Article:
Questions from ND Online School of Anakbayan-Europe

Answers by Jose Maria Sison

17 October 2021

COP26 or the Conference of the Parties has begun in Italy this month and will culminate in Edinburgh, Scotland by the end of October to November. We are thus, excited to have this ND Online special on Climate Crisis. To begin with:

  1. Did Marx and Engels envision that rapid industrialization will ultimately lead to a crisis on climate? What do they have to say about the relationship of man to nature? Can you suggest to us reading materials?

JMS: At the time of Marx and Engels in the 19th century, the degree of industrialization that free competition capitalism achieved did not yet cause damage to the environment or to the ozone layer in particular to an extent causing drastic climate change and threatening the very existence of humanity. But they saw the need for humanity to understand the laws of nature, make wise utilization of  nature and have harmonious relations with it. It would take a further development of capitalism to its monopoly stage that science and technology would be used by the monopoly capitalist class to plunder, pollute and  ruin the environment to the extent of posing the danger of human extinction.  We are now confronted by the problem of huge amounts of carbon dioxide emissions that are causing global warming. 

We are nearing the tipping point of irreversible environmental destruction. Scientists, conscientious social activists  and the broad masses people are alarmed and concerned with the heating up of the surface of the oceans, the frequent widescale forest fires, the melting of icebergs and rise of the sea level.

Since the very foundation of the theory of Marxism, dialectical materialism has taken into account that humanity is part of nature and that humanity and nature as distinguishable phenomena have an interactive relationship. In Dialectics of Nature, Frederick Engels sought  to relate the natural sciences to the social sciences. He paid attention to anthropology in both the aforesaid book and Origin of the Family, Private Property and the State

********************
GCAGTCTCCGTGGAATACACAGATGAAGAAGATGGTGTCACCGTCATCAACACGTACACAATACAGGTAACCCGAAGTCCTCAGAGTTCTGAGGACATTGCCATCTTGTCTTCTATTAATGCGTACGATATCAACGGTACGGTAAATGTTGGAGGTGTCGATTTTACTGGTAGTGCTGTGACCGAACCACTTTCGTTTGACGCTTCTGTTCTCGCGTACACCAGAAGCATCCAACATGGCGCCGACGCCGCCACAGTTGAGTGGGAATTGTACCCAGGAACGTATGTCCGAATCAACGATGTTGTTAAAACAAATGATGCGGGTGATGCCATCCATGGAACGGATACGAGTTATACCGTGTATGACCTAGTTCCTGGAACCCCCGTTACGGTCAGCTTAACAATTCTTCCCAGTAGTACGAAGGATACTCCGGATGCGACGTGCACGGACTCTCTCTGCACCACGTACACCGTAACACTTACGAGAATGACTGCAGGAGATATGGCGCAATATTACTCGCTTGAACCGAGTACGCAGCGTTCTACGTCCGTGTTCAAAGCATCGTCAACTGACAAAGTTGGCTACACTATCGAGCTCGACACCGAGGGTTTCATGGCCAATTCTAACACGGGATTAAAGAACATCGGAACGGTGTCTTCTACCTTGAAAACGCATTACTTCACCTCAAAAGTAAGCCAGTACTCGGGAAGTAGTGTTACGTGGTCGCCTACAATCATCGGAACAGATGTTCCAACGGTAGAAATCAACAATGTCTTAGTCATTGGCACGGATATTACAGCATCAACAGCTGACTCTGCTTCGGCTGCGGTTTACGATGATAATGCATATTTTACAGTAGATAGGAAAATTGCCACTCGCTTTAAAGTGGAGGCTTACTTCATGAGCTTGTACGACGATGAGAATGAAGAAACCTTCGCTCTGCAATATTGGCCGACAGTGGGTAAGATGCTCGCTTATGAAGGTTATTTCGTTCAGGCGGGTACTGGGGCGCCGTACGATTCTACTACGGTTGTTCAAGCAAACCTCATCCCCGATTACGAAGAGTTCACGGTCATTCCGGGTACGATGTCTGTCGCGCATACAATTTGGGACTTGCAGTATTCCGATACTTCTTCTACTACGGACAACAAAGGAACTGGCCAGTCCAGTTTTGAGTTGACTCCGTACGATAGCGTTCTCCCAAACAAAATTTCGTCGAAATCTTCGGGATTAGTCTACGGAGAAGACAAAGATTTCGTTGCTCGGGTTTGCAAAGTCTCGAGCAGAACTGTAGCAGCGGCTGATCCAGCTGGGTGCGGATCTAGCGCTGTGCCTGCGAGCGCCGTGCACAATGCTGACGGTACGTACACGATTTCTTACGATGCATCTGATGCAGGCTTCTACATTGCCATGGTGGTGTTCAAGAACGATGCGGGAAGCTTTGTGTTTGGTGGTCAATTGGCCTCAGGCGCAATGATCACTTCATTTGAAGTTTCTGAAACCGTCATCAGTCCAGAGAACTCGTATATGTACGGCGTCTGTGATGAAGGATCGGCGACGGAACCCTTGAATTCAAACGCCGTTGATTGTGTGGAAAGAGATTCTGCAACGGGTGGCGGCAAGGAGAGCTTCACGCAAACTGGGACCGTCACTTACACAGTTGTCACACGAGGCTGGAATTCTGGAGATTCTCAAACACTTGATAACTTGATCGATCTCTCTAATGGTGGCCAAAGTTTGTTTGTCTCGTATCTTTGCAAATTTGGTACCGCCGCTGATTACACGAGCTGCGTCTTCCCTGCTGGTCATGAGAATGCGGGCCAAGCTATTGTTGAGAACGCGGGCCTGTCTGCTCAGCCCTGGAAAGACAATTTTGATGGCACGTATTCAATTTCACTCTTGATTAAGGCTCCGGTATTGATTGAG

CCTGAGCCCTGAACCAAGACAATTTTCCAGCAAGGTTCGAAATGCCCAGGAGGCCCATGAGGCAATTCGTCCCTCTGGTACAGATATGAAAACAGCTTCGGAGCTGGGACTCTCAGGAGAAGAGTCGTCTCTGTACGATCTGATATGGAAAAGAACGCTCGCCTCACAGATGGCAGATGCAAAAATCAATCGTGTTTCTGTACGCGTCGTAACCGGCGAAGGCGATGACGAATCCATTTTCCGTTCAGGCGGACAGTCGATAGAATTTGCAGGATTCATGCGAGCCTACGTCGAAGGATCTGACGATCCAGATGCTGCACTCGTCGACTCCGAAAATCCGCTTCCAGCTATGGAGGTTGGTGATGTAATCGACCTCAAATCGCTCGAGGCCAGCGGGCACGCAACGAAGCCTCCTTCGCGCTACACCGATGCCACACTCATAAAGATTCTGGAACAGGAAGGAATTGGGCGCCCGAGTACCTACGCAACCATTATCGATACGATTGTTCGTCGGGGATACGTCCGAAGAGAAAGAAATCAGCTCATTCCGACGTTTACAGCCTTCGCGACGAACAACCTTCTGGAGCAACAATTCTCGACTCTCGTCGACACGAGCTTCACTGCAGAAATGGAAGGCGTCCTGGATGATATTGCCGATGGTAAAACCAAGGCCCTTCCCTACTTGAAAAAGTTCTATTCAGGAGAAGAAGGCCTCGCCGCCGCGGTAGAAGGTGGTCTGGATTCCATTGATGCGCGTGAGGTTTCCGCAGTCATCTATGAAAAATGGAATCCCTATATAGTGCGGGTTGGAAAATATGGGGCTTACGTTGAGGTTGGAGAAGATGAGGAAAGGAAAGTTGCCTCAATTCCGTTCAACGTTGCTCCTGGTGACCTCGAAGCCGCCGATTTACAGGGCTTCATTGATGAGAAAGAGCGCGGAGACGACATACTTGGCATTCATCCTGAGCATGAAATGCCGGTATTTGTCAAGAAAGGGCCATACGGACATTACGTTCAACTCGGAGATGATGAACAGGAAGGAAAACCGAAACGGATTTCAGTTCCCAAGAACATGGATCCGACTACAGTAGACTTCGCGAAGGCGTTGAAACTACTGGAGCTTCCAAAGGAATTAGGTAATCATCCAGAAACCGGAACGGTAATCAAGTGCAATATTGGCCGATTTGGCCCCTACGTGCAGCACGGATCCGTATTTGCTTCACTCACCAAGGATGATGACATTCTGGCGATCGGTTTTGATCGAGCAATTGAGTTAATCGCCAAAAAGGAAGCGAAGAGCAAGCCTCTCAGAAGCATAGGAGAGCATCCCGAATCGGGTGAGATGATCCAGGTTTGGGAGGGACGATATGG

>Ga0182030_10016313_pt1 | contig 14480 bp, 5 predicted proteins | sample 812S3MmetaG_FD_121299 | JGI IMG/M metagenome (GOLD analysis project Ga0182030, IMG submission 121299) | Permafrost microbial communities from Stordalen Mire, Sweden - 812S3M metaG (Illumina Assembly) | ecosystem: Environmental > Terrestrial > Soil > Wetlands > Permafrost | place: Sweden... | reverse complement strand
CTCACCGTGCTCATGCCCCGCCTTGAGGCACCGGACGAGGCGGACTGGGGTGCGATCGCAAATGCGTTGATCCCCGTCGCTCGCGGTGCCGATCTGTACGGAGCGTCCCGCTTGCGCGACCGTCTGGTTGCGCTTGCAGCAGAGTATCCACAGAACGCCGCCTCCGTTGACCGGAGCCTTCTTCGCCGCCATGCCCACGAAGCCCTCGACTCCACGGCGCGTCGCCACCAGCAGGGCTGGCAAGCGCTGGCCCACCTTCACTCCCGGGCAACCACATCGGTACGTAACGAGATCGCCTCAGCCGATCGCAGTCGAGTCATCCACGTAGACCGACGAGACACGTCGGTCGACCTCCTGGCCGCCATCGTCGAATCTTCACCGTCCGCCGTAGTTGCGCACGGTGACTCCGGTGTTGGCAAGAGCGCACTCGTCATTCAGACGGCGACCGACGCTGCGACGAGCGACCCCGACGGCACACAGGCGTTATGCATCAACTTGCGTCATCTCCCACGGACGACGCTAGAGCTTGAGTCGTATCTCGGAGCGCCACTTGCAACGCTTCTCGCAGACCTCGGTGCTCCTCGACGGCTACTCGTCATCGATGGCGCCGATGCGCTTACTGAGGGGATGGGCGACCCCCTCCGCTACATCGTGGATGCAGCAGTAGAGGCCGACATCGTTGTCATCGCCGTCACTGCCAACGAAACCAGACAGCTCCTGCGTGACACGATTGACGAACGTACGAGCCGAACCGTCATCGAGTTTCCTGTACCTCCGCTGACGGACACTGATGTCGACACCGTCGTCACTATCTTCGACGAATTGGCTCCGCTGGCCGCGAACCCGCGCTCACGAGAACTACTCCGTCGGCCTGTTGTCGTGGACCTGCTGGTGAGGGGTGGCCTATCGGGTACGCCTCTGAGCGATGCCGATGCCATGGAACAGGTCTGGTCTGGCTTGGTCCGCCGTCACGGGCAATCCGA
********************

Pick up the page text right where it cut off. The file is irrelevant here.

He showed that man made himself through labor and  that the dialectical relationship between humans and nature involves both unity (man being part of nature) and struggle.  He defined  in “The Part Played by Labor in The Transition from Ape to Man,” the basic position of Marxism:

Labour is the source of all wealth, the political economists assert. And it really is the source – next to nature, which supplies it with the material that it converts into wealth. 

In his Critique of the Gotha Program, Marx declared: Labour is not the source of all wealth. Nature is just as much the source of use values (and it is surely of such that material wealth consists!) as labour, which itself is only the manifestation of a force of nature, human labour power….Only in so far as man from the beginning behaves towards nature, the primary source of all instruments and objects of labour, as an owner, treats her as belonging to him, does his labour become the source of use values, therefore also of wealth. In production, nature is the mother and human labor is the father.

  1. How does monopoly capitalism contribute to the plunder of our environment? What is direct foreign investments, can you give solid examples in the Philippine setting? Why does climate imperialism have an impact on semicolonial and semifeudal countries like the Philippines?